Just For One Day @ Old Vic, London

Live Aid — the musical, featuring Sir Bob Geldof and Margaret Thatcher in a dance off/spoken word/rap battle, lots of 1980’s music and even more conscience and politics. Vigorous with energy from cast and band, sit back, enjoy the music, ignore the very 2024 ‘80’s’ fashions and thrill to the pacey staging from John O’Farrell and Luke Sheppard. Warning — this musical may trigger flashbacks of just how vile Margaret Thatcher’s policies were and compulsive booing!

It is weird to see your childhood memories being titled ‘history’. Even weirder was seeing Margaret Thatcher presented as a comedic turn — I want to boo her. Even in song she was behaving monstrously. Generational angst aside, this musical version of Live Aid is in the gap between jukebox show and straightforward musical, nostalgia and politics. With clever use of lighting and dramatic backdrops, the epicness and audacity of Geldof’s vision is realised.

But, it’s not about him — it’s about the people. Mixing Sir Bob’s (Craige Els) heartfelt (and heartwarming) personal journey into making a difference with personal reminiscences and a story of a music fan, we follow the story of why Live Aid happened in the first place. Neatly brought in are the We Are The World moments from America too. Even better, Ethiopians are given voice (through doctor Amara, Abiona Omonua) and a questioning woman of today (Naomi Katiyo’s Jemma) considers representation and politics. Best of all, it’s a show about people with a lot of privilege and none coming together to care and love others with practical help and support). Which is so needed in the current climate.

Also enjoy the novelty of concerts where no-one (individually) was able to film anything — or wanted to!

Inspite of the heartrending topic, a lot of the musical is very funny — due to Sir Bob’s unwillingness to take any nonsense from anyone (even Mrs T), his commitment to make a difference no matter what and his very public f’-bombs! Margaret Thatcher (Julie Atherton) is presented as a comedy turn, even when she is behaving heartlessly by taking VAT from charitable donations. The production tries to be fair to her and humanise her, but to me she was still monstrously bad for this country. Much as I wanted to boo her, I equally wanted to cheer Sir Bob for his fight for justice for ordinary Ethiopians against all odds — of doubt, apathy, war and corruption. For his sheer lack of ego or fame seeking — what a heroic not-hero! Refreshing!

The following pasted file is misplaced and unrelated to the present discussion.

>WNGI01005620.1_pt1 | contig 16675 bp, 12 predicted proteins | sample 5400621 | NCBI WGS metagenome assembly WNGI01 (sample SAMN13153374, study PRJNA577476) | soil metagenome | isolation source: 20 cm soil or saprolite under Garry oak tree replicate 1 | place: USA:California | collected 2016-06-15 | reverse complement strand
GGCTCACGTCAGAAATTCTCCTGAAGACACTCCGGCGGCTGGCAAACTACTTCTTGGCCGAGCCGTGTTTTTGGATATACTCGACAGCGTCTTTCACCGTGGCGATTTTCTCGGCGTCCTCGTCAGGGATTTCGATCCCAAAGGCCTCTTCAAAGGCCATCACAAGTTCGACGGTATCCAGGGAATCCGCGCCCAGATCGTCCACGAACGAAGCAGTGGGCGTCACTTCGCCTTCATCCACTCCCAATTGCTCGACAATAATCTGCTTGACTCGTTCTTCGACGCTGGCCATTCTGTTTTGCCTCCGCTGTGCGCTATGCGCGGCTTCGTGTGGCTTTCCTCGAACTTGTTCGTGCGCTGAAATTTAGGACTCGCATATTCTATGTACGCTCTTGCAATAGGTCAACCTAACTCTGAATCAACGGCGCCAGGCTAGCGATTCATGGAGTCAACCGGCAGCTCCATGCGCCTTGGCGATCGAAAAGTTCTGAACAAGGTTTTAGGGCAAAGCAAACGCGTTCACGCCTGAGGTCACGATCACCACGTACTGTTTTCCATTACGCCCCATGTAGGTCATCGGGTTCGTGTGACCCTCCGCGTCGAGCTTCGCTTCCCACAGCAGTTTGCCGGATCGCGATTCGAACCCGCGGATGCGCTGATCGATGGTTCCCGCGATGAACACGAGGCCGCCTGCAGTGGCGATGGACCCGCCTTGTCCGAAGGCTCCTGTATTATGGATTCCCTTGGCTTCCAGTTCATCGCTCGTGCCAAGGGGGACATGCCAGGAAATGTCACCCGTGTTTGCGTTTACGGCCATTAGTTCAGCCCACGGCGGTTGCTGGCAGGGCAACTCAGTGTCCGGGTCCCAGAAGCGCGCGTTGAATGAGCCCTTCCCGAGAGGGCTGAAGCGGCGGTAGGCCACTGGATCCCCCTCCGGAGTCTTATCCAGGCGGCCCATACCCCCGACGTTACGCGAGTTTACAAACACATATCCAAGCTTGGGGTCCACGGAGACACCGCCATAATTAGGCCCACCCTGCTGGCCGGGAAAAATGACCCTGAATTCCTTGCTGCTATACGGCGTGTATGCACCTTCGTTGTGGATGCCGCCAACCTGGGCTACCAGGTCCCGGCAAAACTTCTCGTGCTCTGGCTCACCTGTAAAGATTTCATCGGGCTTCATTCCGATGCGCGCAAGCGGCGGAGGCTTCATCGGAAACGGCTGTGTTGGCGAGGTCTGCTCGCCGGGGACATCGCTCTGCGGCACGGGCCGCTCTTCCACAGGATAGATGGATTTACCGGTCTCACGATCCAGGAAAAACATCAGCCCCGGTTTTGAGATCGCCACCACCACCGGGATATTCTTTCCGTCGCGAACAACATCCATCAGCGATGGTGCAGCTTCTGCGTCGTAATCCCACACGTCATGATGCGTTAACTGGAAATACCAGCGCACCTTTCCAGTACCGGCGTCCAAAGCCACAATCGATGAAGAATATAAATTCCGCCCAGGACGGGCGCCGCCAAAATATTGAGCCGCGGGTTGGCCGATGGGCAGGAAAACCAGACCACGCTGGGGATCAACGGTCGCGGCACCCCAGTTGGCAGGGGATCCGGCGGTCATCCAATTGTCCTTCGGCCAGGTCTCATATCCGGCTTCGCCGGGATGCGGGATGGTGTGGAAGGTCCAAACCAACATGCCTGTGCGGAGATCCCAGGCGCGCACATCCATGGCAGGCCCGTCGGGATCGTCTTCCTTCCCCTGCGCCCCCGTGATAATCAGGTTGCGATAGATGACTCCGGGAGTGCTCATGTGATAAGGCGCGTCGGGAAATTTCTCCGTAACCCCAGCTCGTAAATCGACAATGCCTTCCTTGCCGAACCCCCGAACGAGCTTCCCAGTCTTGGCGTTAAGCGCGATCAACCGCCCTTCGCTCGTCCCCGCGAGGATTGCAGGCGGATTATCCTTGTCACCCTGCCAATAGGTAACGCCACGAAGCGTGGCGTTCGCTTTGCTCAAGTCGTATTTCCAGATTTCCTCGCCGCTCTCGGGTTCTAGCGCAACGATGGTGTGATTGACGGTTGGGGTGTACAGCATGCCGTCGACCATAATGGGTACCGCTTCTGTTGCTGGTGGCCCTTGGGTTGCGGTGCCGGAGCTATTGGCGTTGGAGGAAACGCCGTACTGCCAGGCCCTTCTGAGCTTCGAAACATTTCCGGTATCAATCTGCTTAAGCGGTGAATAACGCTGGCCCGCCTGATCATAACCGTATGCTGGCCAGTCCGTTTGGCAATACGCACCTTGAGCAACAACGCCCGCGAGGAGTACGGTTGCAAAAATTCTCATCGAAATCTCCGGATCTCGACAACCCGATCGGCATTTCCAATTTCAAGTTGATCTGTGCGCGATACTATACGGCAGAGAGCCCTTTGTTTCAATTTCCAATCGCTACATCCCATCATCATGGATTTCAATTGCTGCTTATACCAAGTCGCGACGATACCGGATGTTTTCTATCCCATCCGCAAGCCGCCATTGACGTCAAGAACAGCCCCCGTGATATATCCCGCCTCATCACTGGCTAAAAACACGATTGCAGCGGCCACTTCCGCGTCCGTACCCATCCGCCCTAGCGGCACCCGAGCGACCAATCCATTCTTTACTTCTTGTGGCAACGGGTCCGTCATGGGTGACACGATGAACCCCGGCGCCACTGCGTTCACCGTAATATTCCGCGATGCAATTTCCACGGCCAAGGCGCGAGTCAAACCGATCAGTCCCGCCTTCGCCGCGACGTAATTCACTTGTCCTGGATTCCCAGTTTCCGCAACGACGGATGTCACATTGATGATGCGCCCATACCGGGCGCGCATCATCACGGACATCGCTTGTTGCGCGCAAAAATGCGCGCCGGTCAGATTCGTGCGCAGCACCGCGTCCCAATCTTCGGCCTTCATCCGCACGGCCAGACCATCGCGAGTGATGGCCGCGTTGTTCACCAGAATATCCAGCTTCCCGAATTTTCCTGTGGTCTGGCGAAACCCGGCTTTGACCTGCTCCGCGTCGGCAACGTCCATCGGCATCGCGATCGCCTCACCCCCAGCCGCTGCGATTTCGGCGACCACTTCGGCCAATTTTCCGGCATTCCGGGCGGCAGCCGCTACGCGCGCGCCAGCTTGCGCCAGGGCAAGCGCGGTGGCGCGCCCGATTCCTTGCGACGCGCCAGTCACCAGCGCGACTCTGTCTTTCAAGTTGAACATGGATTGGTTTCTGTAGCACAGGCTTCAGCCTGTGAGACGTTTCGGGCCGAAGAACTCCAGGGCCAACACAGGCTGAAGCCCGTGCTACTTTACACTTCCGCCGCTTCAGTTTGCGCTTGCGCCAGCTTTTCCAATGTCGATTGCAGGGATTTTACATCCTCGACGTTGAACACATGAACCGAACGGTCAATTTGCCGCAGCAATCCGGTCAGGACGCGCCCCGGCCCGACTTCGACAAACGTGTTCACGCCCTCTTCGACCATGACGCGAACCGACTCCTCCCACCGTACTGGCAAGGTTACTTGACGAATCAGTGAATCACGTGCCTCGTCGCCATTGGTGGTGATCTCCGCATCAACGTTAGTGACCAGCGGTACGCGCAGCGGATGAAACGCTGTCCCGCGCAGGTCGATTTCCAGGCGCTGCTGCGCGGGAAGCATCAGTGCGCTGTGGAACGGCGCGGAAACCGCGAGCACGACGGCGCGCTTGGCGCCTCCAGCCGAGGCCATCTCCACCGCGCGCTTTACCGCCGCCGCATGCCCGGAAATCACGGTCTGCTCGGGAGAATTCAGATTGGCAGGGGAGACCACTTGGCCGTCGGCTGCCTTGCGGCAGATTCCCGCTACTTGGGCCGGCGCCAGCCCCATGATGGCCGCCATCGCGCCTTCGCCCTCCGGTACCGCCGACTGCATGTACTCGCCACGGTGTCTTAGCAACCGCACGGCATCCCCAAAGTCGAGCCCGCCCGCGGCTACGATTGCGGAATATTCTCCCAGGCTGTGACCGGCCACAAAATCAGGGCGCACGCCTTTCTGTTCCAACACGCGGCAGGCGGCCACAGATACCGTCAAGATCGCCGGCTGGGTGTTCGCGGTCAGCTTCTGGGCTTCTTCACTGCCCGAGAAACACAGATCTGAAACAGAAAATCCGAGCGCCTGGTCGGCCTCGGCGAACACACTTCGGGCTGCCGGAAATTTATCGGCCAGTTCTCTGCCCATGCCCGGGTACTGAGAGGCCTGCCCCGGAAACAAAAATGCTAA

Only remembering the Live Aid concert and the single, it was intriguing to have all the facts filled in and to learn the wider story. And what a story it is! I really liked the voice given to ordinary Ethiopians and their experiences throughout the musical. I loved too seeing the Live Aid logo winched down onto the stage.

The 1980’s canon of songs take you from a blue-lit Vienna a la Midge Ure to a passionate Dancin’ In The Streets to huge standards such as I Don’t Like Mondays and Bohemian Rhapsody. Heart in the mouth inducing, the fatal moment when the sound failed for Paul McCartney’s Let It Be finale is also recreated. Rather than cloning or reproducing the 70 artists and their performances word for word, move for move, we get more of the essence of the tracks, rocked by the vivacity of the cast. Cleverly, the songs work into the story really neatly rather than being more of a jukebox favourite tracks selection.

However the ‘80’s‘ fashions are very now, which is a shame. Although Sir Bob does have a mullet and the requisite stubble! The Style Council’s ‘You’re The Best Thing’ also deserves a better interpretation — notes seem to be cut off before the emotional Weller swell you’d expect, and it sounds odd. I think too that more audience participation could be worked in — whilst we’re not there to sing and dance, We Will Rock You cries out for a clap along. This created tension as I think throughout people were unsure about whether to join in…or not. A little bit of joining in (given that it’s all about concerts) would be perfection.

Whilst I wasn’t sure to begin with, I found myself swept away by Bob Geldof’s zeal, his delightful blagging by naming artists not yet signed up on live TV, the concert manager’s kitchen clock timekeeping (Joel Montague’s Harvey) and the sheer vitality of the singing. Yet we also get to hear things from Ethiopian viewpoints, utilising song to do this at points and to understand the political tensions of the time too. Uniquely this musical starts as strongly in the second half as the first and evenly delivers throughout, with a terrific live band on stage throughout. (One of whom gets to do the Brian May solo moment!)

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Cultures: Arts Reviews and Views by Susan Tailby

By Susan Tailby. Appreciator of arts and culture; things I've seen and enjoyed and you might too! Reviews all my own opinion....Theatre, Movies, Dance & Art!